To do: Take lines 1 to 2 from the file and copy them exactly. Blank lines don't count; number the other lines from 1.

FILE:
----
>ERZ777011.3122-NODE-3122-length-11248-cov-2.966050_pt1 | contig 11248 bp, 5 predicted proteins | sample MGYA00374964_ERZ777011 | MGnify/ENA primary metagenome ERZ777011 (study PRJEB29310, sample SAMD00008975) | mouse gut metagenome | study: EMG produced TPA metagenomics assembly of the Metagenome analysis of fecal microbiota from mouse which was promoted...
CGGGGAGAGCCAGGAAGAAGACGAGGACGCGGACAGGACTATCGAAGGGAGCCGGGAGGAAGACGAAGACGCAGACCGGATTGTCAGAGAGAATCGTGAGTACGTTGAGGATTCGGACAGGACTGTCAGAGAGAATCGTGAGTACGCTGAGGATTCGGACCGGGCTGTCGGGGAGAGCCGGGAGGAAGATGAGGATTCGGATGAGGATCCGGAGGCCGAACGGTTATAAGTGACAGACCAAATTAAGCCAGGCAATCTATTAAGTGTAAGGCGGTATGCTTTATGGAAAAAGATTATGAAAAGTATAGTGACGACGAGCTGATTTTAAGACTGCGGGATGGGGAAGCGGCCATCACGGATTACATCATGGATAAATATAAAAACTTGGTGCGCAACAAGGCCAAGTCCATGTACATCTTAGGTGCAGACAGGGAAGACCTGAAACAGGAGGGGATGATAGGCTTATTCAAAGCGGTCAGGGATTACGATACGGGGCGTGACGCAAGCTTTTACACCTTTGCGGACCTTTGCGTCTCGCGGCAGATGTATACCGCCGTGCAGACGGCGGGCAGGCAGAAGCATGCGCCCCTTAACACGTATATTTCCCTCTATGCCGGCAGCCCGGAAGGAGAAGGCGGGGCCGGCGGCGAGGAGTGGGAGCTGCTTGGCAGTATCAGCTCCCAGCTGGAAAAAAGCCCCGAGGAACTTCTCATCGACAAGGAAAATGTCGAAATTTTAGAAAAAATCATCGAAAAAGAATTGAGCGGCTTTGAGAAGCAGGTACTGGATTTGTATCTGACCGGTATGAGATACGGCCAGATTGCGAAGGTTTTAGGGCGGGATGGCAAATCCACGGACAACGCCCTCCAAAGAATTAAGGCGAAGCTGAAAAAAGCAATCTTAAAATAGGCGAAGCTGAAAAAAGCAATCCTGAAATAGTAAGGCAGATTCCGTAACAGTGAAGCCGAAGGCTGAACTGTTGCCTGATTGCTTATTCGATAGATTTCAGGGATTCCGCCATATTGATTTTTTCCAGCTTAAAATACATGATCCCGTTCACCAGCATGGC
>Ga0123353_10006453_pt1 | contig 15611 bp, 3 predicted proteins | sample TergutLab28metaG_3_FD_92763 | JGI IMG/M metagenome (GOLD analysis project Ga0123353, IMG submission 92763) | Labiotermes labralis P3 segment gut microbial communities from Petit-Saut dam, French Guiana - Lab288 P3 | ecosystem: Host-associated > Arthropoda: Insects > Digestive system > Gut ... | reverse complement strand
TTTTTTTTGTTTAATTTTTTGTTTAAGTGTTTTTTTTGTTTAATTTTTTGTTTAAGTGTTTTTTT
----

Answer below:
>ERZ777011.3122-NODE-3122-length-11248-cov-2.966050_pt1 | contig 11248 bp, 5 predicted proteins | sample MGYA00374964_ERZ777011 | MGnify/ENA primary metagenome ERZ777011 (study PRJEB29310, sample SAMD00008975) | mouse gut metagenome | study: EMG produced TPA metagenomics assembly of the Metagenome analysis of fecal microbiota from mouse which was promoted...
CGGGGAGAGCCAGGAAGAAGACGAGGACGCGGACAGGACTATCGAAGGGAGCCGGGAGGAAGACGAAGACGCAGACCGGATTGTCAGAGAGAATCGTGAGTACGTTGAGGATTCGGACAGGACTGTCAGAGAGAATCGTGAGTACGCTGAGGATTCGGACCGGGCTGTCGGGGAGAGCCGGGAGGAAGATGAGGATTCGGATGAGGATCCGGAGGCCGAACGGTTATAAGTGACAGACCAAATTAAGCCAGGCAATCTATTAAGTGTAAGGCGGTATGCTTTATGGAAAAAGATTATGAAAAGTATAGTGACGACGAGCTGATTTTAAGACTGCGGGATGGGGAAGCGGCCATCACGGATTACATCATGGATAAATATAAAAACTTGGTGCGCAACAAGGCCAAGTCCATGTACATCTTAGGTGCAGACAGGGAAGACCTGAAACAGGAGGGGATGATAGGCTTATTCAAAGCGGTCAGGGATTACGATACGGGGCGTGACGCAAGCTTTTACACCTTTGCGGACCTTTGCGTCTCGCGGCAGATGTATACCGCCGTGCAGACGGCGGGCAGGCAGAAGCATGCGCCCCTTAACACGTATATTTCCCTCTATGCCGGCAGCCCGGAAGGAGAAGGCGGGGCCGGCGGCGAGGAGTGGGAGCTGCTTGGCAGTATCAGCTCCCAGCTGGAAAAAAGCCCCGAGGAACTTCTCATCGACAAGGAAAATGTCGAAATTTTAGAAAAAATCATCGAAAAAGAATTGAGCGGCTTTGAGAAGCAGGTACTGGATTTGTATCTGACCGGTATGAGATACGGCCAGATTGCGAAGGTTTTAGGGCGGGATGGCAAATCCACGGACAACGCCCTCCAAAGAATTAAGGCGAAGCTGAAAAAAGCAATCTTAAAATAGGCGAAGCTGAAAAAAGCAATCCTGAAATAGTAAGGCAGATTCCGTAACAGTGAAGCCGAAGGCTGAACTGTTGCCTGATTGCTTATTCGATAGATTTCAGGGATTCCGCCATATTGATTTTTTCCAGCTTAAAATACATGATCCCGTTCACCAGCATGGC